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Is our health the nation’s biggest problem?

Almost half of Americans in a new Associated Press-NORC poll say health care is their top concern going into 2018. Health care outpaced other issues, like taxes, immigration and climate change, by more than 15 percentage points, according to an article in AXIOS.

Why it matters: Congress and President Trump rushed to pass an overhaul of the tax system after failing to repeal and replace the Affordable Care Act. Although Republicans may not spend more political capital on health care next year, the issue won’t go away as the public continues to grapple with high health care costs.

In other words, while the government and its opponents are going back and forth on taxes, the economy, the environment, and other important issues, preventable diseases driven mostly by our poor nutrition and lack of exercise are killing us.

According to the Global Wellness Institute and its new Wellness Moonshot focused on creating a world free of preventable disease: 

  • 69% of all deaths globally each year are a result of preventable diseases. Centers for Disease Control, 2017
  • More than 1 in 3 adults aged over 18 years is now overweight. World Health Organization, 2014
  • The global cost of largely preventable chronic diseases (cardiovascular disease, chronic respiratory disease, cancer, diabetes, and mental health) could reach $47 trillion by 2030. World Economic Forum, 2017.

One single potentially preventable disease, Alzheimer’s could bankrupt our healthcare system. Payments for care of Alzheimers in 2012 were estimated to be $226 billion (with a B) —and more than 15 million Americans provided unpaid care for persons with Alzheimer’s. Without a cure, these figures will nearly triple by the year 2050 (CureAlzheimer’s Fund).

The question then is if our government is not focused on it, how can we make an impact. The answer is simply that we each need to take responsibility for our own health and wellness by improving our diet and adding exercise wherever we can.

Are you too old for CrossFit?

Arguably you are never too old for anything. However some people are intimidated by seemingly extreme fitness modalities like CrossFit at any age and especially over 50.

CrossFit can be a useful tool for anyone to get fit though. At CrossFit South Brooklyn, there is a special group of people over 55 who are doing really well as you can see in the video below. As long as your trainers are working with you to assess and improve mobility and form and not just beating you to death, you should be fine. And, of course always consult your doctor before any intense fitness regime. My trainer, Angelo Gala from EDX CrossFit in Lafayette, CO, also integrates yoga, kettlebells, endurance and other modalities to keep things fresh and allow me to recover from day to day.

If you want help and motivation to get and stay fit over fifty, join register for Boomerangfit by clicking HERE.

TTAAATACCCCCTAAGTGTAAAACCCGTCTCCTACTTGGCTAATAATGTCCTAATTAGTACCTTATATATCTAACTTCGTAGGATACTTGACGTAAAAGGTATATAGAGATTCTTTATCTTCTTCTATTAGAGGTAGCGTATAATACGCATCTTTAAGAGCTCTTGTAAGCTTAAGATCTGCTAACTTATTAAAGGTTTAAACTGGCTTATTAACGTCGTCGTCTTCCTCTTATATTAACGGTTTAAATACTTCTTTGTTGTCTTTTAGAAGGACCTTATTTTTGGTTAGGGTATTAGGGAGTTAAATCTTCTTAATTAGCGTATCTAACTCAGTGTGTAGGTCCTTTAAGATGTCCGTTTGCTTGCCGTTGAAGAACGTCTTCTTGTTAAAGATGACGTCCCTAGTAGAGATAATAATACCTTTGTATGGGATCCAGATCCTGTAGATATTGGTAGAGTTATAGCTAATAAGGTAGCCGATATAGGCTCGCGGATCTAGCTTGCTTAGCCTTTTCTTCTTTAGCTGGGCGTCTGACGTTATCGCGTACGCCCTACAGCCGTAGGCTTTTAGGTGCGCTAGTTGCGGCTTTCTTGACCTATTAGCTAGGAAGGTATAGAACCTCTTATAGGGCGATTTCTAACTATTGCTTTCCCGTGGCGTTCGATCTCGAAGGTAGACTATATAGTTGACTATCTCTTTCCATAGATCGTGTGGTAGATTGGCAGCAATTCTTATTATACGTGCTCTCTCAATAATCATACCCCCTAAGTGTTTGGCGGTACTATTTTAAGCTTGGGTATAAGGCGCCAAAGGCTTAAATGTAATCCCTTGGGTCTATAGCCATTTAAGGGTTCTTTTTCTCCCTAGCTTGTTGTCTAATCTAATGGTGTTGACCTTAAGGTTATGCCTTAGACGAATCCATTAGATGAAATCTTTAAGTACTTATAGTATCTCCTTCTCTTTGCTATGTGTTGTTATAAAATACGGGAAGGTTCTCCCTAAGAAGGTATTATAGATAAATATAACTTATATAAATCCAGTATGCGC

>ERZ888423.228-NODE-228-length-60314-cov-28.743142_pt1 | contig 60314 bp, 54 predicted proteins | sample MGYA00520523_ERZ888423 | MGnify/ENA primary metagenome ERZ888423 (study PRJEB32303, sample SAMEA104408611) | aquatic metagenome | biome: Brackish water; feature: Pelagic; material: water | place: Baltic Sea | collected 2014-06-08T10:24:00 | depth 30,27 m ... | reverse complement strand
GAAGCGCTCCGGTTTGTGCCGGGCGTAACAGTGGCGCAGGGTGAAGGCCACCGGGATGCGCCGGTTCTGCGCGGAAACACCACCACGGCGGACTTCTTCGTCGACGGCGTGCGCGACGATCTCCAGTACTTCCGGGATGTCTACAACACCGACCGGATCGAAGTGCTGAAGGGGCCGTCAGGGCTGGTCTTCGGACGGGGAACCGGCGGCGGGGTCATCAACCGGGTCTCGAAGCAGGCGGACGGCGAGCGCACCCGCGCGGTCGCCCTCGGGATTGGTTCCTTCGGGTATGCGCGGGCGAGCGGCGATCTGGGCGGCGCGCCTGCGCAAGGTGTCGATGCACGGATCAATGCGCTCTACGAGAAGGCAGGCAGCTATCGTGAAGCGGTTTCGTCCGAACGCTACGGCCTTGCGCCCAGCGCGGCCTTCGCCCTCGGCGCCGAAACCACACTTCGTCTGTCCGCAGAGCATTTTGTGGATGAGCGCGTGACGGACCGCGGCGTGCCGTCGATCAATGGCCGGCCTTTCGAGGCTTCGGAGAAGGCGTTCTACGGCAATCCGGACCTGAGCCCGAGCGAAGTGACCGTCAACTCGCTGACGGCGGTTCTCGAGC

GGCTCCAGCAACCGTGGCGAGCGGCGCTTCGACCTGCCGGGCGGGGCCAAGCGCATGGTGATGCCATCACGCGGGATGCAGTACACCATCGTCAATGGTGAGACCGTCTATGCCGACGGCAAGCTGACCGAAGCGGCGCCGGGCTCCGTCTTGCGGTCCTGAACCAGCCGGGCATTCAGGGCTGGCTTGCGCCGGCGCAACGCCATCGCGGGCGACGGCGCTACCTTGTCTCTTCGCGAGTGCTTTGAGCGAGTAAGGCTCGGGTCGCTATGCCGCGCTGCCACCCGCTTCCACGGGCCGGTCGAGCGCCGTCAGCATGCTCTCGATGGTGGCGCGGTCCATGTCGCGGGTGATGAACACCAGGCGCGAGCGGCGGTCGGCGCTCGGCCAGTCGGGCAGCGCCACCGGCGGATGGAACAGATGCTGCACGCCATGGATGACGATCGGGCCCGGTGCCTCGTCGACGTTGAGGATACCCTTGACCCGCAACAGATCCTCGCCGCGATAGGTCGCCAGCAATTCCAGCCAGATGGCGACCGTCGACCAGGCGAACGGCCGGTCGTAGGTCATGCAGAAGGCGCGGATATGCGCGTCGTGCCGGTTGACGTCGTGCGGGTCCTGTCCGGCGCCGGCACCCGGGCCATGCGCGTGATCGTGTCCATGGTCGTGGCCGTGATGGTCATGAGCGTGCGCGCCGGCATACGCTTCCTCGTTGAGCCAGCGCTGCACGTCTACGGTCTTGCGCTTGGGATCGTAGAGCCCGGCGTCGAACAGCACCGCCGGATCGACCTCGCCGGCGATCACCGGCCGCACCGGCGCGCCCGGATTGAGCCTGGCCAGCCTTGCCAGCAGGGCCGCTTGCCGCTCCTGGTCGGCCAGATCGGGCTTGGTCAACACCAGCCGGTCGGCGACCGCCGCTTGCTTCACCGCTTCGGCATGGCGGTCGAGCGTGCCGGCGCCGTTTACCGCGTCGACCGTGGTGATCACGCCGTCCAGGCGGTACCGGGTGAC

Unbreakable Runner – What is CrossFit Endurance?

At 54 years old, I still run, work out, hike, paddle board, play ultimate frisbee and climb. I also compete periodically in events such as my upcoming StoneCat Trail Marathon to test myself and to raise money for charities such as The Cure Alzheimer’s Fund. The problem of course is how do you the find the time.

After reading two books, I think I have figured it out to a large extent.

The first book is called Fit After Fifty by legendary coach Joe Friel.  Coach Friel’s primary advice is to focus on more intensity less often and more recovery. The BoomerangFit blog has a lengthy review of the book HERE. 

The second book is called the Unbreakable Runner: Unleash the Power of Strength & Conditioning for a Lifetime of Running Strong.  This book is by Brian MacKenzie and TJ Murphy. For those of you who haven’t heard of Brian, he is a well know strength and conditioning expert who came up with an innovate system called Cross Fit Endurance. Again the premise here is that endurance training, in this case for all ages, needs to focus on form, cadence, strength and stamina and not just on the long slow distance that is still so popular with most people. Running long regularly especially without the proper form or core and leg strength is a recipe for injury. 

With CrossFit Endurance, I am focusing a lot of form and cadence while running. Intuitively I know that I need to have a faster turnover and to strike the ground with my forefoot. However, with practice and strength improvement, I can’t keep that up over a long run. I am constantly reminding myself to forefoot strike only to go back to heel strike when my attention wanders. It has to be subconscious or built into a patter over time through repetition. And, this pattern needs to be supported by the strength primarily in the feet or lower legs necessary to do it correctly at scale.

Additionally, I am spending a lot more time focusing on functional fitness than I ever have for running. The book, as you might guess, recommends CrossFit like workouts but I find I can do other things as well such as kettlebells or just doing burpees and carrying heavy things around the yard.

Can you work out too hard?

Yes. You can work out too hard for a whole slew of reasons.

The NY Times focuses on one of these reasons in an article entitled: “As Workouts Intensify, a Harmful Side Effect Grows More Common“. One woman highlighted in the article suffered some serious consequences from what should have been just a hard day at the spin studio.

“Over the next two days, her legs throbbed with excruciating pain, her urine turned a dark shade of brown, and she felt nauseated. Eventually she went to a hospital, where she was told she had rhabdomyolysis, a rare but life-threatening condition often caused by extreme exercise. It occurs when overworked muscles begin to die and leak their contents into the bloodstream, straining the kidneys and causing severe pain.” Ouch. This does not sound good.

So were you right all along and all of this workout nonsense was a lie? Is sitting on the couch safer? Not really. You should “workout” or exercise everyday if possible. You just need to remember two things first: